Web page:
The TSA Will NOT Grope My Child

Nov 17

A couple of weeks ago, the TSA decided to modify their search techniques for passengers as well as airline employees.  A bomber had tried to sneak onto a plane, and even though unsuccessful in his attempt to blow up the plane, he succeeded in a major disruption of air travel weeks before the biggest travel holidays of the year.

In 1998, when I worked for an airline, employees had a street entrance to the terminals where people regularly held the ID protected doors for the people coming in after them, even if they didn’t know them.  In 2004, when I started my job as a road warrior, I used to bring a thermos of home-brewed coffee with me onto the plane.  It wasn’t until a couple of years passed that the coffee stayed home, and I got my first taste of how they inspect underwire bras.  Each of these was an annoyance, but none made me consider cutting up my frequent flier cards, or looking for a new job.

This time it’s different.  I’m pregnant, and if I travel, my screening choices are now to get a mild x-ray to my entire body (with no assurances or studies regarding the safety to the baby inside me), or to get patted down, including the possible cupping of my genitals and behind.  The eeriest part of the descriptions I’ve read concern the fact that, after feeling my genitals and breasts, they will feel my face and hair.  This one detail makes it far more intimate than what I ever even did with my OB/GYN.  Even if I agree to the x-ray, I may still get chosen for the groping.  If I refuse, and simply ask to void my plane ticket and go home, I could be detained or fined.

What infuriates me even more are the stories of this happening to children.  This video briefly shows a three-year-old girl screaming for the stranger to stop touching her thighs as her mom struggles to restrain her.  She had accidentally set off the metal detector.  And no matter how hard a parent might try to make sure their child is clear of metal, how many of us have been guilty of forgetting the clasp on the overalls or the truck they were playing with still in their pockets? Now remember, if the family had refused and had gone home, they would have been in trouble.

So, as a parent, even if you go to the airport, and pray that it doesn’t happen to your child, you risk having to explain to your child why the nice man has to cup his genitals.

If this truly was the only way possible for us to travel safely, then perhaps we leave the flights to those adults who don’t mind this treatment, and leave it to the HR departments to cope with the many employees who can no longer tolerate air travel as part of their jobs.  (If I was still in an HR department, I’d be bracing myself for the huge number of abuse survivors that are about to ask for accommodations due to their inability to go through airport security.)  Anyway, we’ll leave the airlines to those with no choice but to fly, and the rest of us will go back to living in the 50’s, when most families never even considered air travel as an option.  Or, we can turn to the examples of other countries that have been facing these challenges for decades and use their far more effective and respectful approaches.  Which, by the way, have proven to be far more effective than the shoe removal and liquid ban.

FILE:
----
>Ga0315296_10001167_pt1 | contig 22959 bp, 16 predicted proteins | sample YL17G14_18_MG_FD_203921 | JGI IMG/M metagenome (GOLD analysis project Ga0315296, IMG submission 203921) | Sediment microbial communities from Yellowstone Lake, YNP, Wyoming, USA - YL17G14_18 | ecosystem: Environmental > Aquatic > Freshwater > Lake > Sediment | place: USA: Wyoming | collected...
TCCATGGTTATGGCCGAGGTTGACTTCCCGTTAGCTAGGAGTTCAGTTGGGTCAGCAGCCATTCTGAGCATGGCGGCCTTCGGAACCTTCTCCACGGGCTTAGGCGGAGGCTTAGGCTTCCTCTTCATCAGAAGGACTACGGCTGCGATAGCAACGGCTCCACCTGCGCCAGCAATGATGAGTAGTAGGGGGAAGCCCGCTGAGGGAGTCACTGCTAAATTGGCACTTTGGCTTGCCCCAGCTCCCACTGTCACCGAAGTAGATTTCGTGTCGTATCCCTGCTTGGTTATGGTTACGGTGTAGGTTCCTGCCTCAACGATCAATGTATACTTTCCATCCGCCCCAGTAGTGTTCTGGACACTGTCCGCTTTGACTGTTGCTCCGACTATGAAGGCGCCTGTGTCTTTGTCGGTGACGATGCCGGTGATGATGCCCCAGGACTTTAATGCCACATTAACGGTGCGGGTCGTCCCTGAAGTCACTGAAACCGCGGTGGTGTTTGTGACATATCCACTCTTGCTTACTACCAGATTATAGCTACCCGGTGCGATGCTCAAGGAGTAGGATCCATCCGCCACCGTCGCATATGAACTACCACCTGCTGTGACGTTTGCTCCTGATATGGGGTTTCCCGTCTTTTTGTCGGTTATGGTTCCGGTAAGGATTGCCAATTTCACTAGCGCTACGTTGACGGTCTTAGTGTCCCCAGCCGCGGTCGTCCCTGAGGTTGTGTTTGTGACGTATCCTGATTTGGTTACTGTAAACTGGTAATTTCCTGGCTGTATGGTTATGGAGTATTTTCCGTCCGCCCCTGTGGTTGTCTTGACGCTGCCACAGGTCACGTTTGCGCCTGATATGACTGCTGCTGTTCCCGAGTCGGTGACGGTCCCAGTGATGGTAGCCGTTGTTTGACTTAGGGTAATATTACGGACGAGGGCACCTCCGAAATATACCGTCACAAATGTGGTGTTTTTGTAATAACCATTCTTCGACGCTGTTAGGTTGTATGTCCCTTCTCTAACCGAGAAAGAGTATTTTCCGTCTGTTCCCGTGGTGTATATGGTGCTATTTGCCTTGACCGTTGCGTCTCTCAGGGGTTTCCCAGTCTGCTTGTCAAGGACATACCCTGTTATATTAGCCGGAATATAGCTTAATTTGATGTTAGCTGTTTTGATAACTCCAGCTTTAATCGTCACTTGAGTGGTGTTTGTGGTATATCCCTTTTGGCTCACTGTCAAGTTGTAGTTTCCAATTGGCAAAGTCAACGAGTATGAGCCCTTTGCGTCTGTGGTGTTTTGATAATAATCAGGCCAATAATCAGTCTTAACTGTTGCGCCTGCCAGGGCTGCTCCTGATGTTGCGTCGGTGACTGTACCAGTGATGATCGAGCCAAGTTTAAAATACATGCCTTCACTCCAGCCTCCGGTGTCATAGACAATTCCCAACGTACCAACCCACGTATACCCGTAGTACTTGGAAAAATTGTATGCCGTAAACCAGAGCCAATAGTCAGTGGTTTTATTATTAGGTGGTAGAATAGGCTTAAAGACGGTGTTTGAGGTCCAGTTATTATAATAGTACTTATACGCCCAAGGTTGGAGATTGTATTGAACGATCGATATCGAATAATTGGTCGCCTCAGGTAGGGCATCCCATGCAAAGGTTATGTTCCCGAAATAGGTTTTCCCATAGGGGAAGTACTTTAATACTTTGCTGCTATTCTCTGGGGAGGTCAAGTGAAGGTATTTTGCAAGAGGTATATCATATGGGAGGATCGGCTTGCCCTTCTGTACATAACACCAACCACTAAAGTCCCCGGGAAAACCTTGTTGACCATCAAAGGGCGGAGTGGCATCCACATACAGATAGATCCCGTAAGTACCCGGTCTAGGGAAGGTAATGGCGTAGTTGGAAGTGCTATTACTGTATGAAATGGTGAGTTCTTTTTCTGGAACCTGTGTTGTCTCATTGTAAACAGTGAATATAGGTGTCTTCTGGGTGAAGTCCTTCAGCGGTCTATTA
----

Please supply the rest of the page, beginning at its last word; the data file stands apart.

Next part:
But the new regulations don’t make us safer.  Frankly, I can’t even remember how many times one of my co-workers or I cleared security with toothpaste, a juice box, or some other forbidden item in our luggage.  We can’t even enforce the regulations that are already in place!  There is talk that women wearing clothing that reflects certain religions will not have to be x-rayed, and will only have their head and neck pat down.  Apparently, it’s against that religion’s teachings for women to be seen naked in public or groped by strangers – by the way, it ain’t nuns.  I don’t care what religion is asking for the accommodation, I am angry that, as someone not of that religion, I am going to be discriminated against and treated differently.  I’m angry that my son, as a male, will also not qualify for that exemption.

There is no way for our government to guarantee our safety when we travel.  Whether it’s by car, train, bus, subway or plane, someone who wants to hurt us will.  Look at our prisons:  even in maximum security facilities, where every inhabitant has a full cavity search, they are unable to keep out drugs and other contraband.  It’s obviously not for lack of passion or effort on the part of the prison system, it’s just unreasonable to expect a perfect seal around anything.  And without a perfect seal, that they can never guarantee, there is really only one other direction left: finding some way to physically or chemically control us on the plane.  If you think that handcuffs or sedation sound insane, think about whether you ever thought we’d be talking about what is going on today.

So here we are, possibly at the breaking point of our aviation industry.  Are we willing to accept some risk but demand that the industry and our government look for smarter ways to mitigate that risk?  Or have we become so terrified of flying that we are willing to leave the entire industry to those few that are willing to fly no matter what?

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5 comments

  1. This really is taking it too far! I want to be safe, of course, but wow.

    I haven’t flown with my kids in years and probably won’t any time soon. But, it still freaks me out.

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